The results on heterobeltiosis corroborated with findings Chinapolaiah et al., (2019) who revealed high heterotic effect on plant traits such as days to 50% flowering, pod length, pod weight, dry pod yield per plant and seed yield per plant in velvet bean. Patil et al., (2012) revealed high heterosis in crosses of vegetable lab lab bean for number of pods and green pod yield per plant. The findings regarding transgressive segregants in French bean during the early segregating generation (F2) align with the findings of previous studies conducted by various authors. Geneticists have proposed that when heterozygous hybrids are self-pollinated and progressed to subsequent segregating generations, they undergo a transition from heterozygosity to homozygosity. During this transition, a rare combination of genes inherited from both parents can contribute to the occurrence of transgressive segregations in later generations. The individuals receiving ‘plus’ alleles from both the parents or ‘minus’ alleles from both the parents are likely to have extreme phenotypes. Khrostovska et al., (1975) explained parents possess favourable alleles and genes governing economic traits witnessed transgressive segregation in pea crosses across eight segregating generations. Radkov (1980) considered pod weight and seed yield for estimation of TGS in F2 and F3 population of French bean. Monpara et al., (2004) conducted a study to investigate transgressive segregants in the F2 generation of French bean for traits such as plant height, pods per plant and pod yield per plant. The researchers concluded that the emergence of transgressive segregants in these traits can be attributed to the contribution of different alleles from the parental lines. Maximum number of transgressive segregants was isolated for number of pods per plant and number of seeds per plant in F2 and F3 generation of chick peas (Sundaram et al., 2023). In an experiment, Basanagouda et al., (2022) revealed higher transgressive RILs in crosses of dolichos bean for the concerned traits like number of branches per plant, number of pods per plant and seed weight per plant.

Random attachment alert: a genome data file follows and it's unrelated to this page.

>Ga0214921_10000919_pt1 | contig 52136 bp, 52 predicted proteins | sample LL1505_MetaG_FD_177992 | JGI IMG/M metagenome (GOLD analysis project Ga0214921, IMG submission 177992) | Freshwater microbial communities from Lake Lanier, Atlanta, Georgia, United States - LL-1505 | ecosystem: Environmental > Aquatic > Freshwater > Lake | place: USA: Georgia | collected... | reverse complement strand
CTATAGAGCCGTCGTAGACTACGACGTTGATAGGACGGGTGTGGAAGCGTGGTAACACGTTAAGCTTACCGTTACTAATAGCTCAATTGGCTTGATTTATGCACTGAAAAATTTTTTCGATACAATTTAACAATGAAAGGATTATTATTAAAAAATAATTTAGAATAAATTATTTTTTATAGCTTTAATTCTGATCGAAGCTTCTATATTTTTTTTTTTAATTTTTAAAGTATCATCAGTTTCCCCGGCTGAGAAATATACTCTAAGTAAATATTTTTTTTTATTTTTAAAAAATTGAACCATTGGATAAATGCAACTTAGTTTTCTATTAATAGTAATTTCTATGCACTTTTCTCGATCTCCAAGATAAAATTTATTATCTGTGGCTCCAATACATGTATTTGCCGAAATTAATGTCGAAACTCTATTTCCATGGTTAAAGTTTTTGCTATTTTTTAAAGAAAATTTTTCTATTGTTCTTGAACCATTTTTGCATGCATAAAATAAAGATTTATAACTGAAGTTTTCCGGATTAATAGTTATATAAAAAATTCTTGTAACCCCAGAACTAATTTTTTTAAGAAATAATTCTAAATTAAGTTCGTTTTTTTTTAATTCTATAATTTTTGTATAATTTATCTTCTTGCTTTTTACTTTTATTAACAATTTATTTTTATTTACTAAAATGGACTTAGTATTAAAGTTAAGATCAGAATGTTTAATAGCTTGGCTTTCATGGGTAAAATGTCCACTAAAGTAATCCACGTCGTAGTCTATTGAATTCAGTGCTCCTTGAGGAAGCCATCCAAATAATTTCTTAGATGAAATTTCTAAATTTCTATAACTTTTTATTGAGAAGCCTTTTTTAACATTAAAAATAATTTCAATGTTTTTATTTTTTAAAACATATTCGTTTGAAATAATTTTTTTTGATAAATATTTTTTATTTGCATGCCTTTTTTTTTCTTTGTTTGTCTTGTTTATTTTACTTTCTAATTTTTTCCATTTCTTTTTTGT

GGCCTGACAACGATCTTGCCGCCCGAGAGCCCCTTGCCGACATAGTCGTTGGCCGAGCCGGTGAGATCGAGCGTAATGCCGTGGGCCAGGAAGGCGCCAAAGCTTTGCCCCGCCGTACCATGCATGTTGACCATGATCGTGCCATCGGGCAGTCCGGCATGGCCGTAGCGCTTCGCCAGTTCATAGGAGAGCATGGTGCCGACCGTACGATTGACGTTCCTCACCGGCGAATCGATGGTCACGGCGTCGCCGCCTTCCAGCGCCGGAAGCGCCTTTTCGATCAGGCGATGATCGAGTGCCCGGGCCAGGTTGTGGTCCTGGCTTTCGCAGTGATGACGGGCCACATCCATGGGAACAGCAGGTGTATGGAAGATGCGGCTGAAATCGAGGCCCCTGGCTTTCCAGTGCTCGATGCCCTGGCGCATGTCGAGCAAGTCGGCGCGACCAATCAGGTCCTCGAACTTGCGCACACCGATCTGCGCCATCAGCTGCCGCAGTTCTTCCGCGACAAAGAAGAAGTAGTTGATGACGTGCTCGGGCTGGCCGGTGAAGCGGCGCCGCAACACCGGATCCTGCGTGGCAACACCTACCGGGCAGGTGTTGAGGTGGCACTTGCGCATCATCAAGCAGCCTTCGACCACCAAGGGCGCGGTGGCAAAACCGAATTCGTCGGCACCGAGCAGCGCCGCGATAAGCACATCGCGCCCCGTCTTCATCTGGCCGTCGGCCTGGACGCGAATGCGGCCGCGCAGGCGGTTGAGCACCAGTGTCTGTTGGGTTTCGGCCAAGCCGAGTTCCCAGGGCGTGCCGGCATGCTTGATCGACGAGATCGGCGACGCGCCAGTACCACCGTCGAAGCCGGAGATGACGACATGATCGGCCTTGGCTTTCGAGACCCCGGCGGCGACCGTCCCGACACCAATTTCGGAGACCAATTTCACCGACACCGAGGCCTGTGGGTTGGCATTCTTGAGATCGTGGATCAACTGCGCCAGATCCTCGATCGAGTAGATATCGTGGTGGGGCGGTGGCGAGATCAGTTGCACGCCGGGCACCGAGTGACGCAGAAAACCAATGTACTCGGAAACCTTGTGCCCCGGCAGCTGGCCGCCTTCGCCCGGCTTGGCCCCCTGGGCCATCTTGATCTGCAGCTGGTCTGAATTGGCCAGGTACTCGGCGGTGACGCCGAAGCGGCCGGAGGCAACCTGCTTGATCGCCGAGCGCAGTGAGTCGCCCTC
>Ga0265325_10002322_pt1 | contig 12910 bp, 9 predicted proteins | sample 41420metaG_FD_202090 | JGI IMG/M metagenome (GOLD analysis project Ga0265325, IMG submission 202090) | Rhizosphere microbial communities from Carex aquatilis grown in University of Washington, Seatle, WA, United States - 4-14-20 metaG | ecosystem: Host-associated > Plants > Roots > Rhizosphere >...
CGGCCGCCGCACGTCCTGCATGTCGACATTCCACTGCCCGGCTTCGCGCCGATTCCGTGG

Principal component analysis